U.S. military working to help Indonesia recover from quake
YOKOSUKA NAVAL BASE, Japan — A faint voice rising out of Padang city’s earthquake-flattened streets turned a survey mission into a rescue operation for three members of the Okinawa-based 353rd Special Operations Group in Indonesia on Tuesday.
A pararescueman reported hearing a voice and began crawling through the rubble of an obliterated hotel with two other airmen and five Indonesian workers.
“There’s still a glimmer of hope,” said Navy Chief Petty Officer Ty Swartz via phone from Jakarta around noon Wednesday. “They were crawling around in the building for at least six hours last night and called it off (for the night) because of darkness. They’re really working hard on it.”
The aftermath of the Sept. 30 earthquake is now viewed in Padang’s city center as more a recovery than a rescue mission, Swartz said. The United Nations said least 1,100 have died in the disaster and thousands have been displaced. The Associated Press reported the official death toll stood at 704 as of Wednesday evening.
But while few people could be expected to survive for a week while trapped in rubble, the realization that many more will die without basic supplies has the military and other aid groups scrambling to coordinate supply runs to Indonesians in remote villages cut off from the outside world.
The lone road to some of those villages north of Padang is buried in mud and debris. Marine Corps CH-53 heavy-lift helicopters aboard the USS Denver should be able to help, Navy officials said.
The Sasebo, Japan-based ship was initially expected Wednesday but was delayed while transiting the Philippines. It should arrive with the Yokosuka, Japan-based USS McCampbell on Friday, Swartz said.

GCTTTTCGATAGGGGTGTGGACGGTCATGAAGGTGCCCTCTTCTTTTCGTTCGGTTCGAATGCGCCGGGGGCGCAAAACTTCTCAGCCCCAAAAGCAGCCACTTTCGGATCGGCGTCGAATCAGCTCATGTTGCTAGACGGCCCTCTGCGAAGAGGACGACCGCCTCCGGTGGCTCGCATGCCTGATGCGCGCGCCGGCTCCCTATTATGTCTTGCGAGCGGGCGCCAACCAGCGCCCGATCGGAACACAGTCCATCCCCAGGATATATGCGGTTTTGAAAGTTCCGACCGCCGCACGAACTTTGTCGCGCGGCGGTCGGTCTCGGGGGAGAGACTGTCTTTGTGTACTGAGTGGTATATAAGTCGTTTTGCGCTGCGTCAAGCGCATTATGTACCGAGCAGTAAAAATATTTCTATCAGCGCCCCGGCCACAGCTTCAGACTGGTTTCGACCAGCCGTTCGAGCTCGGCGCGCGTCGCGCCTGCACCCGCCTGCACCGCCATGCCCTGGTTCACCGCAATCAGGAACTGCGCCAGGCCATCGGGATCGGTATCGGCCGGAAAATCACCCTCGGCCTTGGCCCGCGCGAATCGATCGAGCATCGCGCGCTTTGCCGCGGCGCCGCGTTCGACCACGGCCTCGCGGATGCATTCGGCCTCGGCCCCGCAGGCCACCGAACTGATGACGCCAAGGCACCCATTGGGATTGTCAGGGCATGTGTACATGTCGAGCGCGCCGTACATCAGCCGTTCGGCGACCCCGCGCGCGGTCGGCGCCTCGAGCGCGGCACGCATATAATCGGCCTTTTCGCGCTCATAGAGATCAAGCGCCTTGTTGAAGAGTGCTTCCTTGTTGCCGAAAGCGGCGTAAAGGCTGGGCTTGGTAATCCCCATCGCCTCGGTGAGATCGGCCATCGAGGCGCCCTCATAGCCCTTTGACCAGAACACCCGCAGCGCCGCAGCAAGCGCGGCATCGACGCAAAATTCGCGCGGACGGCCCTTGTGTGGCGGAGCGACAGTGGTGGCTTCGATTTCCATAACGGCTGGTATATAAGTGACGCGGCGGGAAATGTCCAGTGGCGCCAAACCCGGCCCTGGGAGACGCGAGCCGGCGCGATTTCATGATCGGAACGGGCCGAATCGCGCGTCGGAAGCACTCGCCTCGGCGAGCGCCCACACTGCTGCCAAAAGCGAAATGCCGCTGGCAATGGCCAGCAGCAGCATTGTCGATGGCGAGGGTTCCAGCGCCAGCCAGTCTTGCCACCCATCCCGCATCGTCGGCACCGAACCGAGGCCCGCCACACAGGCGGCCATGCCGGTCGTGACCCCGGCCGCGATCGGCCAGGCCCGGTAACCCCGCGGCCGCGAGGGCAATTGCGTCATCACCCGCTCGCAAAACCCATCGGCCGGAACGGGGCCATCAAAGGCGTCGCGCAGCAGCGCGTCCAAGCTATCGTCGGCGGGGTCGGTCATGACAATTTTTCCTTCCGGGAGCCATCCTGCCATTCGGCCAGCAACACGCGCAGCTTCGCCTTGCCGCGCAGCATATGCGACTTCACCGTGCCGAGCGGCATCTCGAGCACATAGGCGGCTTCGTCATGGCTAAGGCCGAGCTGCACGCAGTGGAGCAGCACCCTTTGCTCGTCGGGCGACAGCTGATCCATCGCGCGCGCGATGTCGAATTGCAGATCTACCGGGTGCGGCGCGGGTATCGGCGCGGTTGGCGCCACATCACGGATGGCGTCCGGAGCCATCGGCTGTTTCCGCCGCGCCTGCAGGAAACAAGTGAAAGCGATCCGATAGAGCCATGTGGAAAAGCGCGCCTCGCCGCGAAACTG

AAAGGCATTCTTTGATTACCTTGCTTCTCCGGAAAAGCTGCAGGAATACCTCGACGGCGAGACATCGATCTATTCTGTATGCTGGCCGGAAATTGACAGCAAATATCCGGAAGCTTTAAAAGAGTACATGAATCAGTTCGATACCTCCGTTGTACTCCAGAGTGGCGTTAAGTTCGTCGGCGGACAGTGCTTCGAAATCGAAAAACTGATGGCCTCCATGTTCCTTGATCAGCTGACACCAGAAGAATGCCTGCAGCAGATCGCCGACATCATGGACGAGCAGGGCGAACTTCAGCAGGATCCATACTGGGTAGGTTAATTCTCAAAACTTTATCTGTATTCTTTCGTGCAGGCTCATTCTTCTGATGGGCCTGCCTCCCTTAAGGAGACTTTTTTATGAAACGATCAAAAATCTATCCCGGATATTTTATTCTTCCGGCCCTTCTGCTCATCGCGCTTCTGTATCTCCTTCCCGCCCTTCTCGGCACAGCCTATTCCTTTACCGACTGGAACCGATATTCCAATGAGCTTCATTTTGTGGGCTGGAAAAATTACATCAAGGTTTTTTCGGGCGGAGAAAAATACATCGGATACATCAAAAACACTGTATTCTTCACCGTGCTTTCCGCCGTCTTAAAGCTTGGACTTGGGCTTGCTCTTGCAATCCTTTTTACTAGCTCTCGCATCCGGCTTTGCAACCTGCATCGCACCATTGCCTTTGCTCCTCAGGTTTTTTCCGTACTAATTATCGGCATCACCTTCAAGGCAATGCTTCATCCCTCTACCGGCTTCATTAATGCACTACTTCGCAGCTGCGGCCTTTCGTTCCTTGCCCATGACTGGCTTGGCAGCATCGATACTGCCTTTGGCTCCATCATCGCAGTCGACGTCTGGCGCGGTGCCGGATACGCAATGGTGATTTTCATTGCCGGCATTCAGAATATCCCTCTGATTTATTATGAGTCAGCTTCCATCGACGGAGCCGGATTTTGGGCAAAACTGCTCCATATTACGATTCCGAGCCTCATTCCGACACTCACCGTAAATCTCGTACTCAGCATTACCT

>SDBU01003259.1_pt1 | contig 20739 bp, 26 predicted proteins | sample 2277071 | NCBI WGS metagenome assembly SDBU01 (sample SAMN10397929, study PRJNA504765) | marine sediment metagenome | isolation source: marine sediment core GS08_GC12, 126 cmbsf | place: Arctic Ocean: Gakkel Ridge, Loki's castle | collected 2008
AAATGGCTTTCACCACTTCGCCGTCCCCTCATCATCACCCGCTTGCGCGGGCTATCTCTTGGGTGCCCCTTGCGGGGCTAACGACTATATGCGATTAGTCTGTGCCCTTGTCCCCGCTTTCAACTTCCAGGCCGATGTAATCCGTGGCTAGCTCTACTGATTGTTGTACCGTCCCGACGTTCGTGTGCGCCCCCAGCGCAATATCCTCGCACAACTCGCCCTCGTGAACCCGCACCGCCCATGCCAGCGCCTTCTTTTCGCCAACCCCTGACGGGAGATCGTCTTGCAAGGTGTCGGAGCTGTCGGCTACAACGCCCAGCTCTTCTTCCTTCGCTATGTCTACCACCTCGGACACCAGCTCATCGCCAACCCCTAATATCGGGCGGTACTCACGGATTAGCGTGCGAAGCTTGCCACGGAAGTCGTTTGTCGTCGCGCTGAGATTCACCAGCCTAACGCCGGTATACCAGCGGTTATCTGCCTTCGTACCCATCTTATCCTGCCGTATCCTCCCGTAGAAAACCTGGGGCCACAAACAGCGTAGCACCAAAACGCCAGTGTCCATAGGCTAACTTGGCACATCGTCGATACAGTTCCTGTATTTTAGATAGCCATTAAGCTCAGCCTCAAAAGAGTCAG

Meanwhile, the USNS Gunnery Sgt. Fred W. Stockham and the USNS Sgt. William R. Button are shifting cargo and preparing to bring engineering equipment via Singapore. The roll-on, roll-off cargo ships will transport a drill that will allow servicemembers to build wells in areas lacking water, Swartz said.
Servicemembers have also cleared an old airfield just south of Jakarta. The Tabing airfield will begin receiving military flights to relieve flight traffic at Sukarno-Hatta International Airport, Swartz said.
There are currently about 150 servicemembers on the ground, including military medical teams treating hundreds of patients each day and working with local doctors and nongovernmental aid organizations, Swartz said.
By Saturday, there should be about 1,400 servicemembers operating the military’s largest humanitarian operation in Indonesia since the tsunami disaster of 2005, Swartz said. The force will include at least 400 Marines from the 3rd Marine Expeditionary Brigade.
The Marine brigade also forms a large part of the roughly 2,900-servicemember force currently helping the Philippines recover from two devastating storms that have displaced hundreds of thousands of people, according to U.N. figures.
Since Sept. 30, combined U.S. and Philippine military medical teams have treated 3,700 people, said Cmdr. David Tarantino, brigade surgeon for humanitarian assistance and disaster relief.
Most were treated for trauma, water immersion injuries, infections and exacerbated pre-existing injuries, Tarantino said in an e-mail response from the Philippines.
“There have been no significant outbreaks of communicable disease,” Tarantino said.
Marines have also opened roadways in the Manila metropolitan area to create supply corridors, said Gunnery Sgt. Oswaldo Macias, transportation and operations chief.
They have moved nearly 25,000 cubic feet of debris and are currently working in the Sitio Olandes, Marikina City area, Macias said.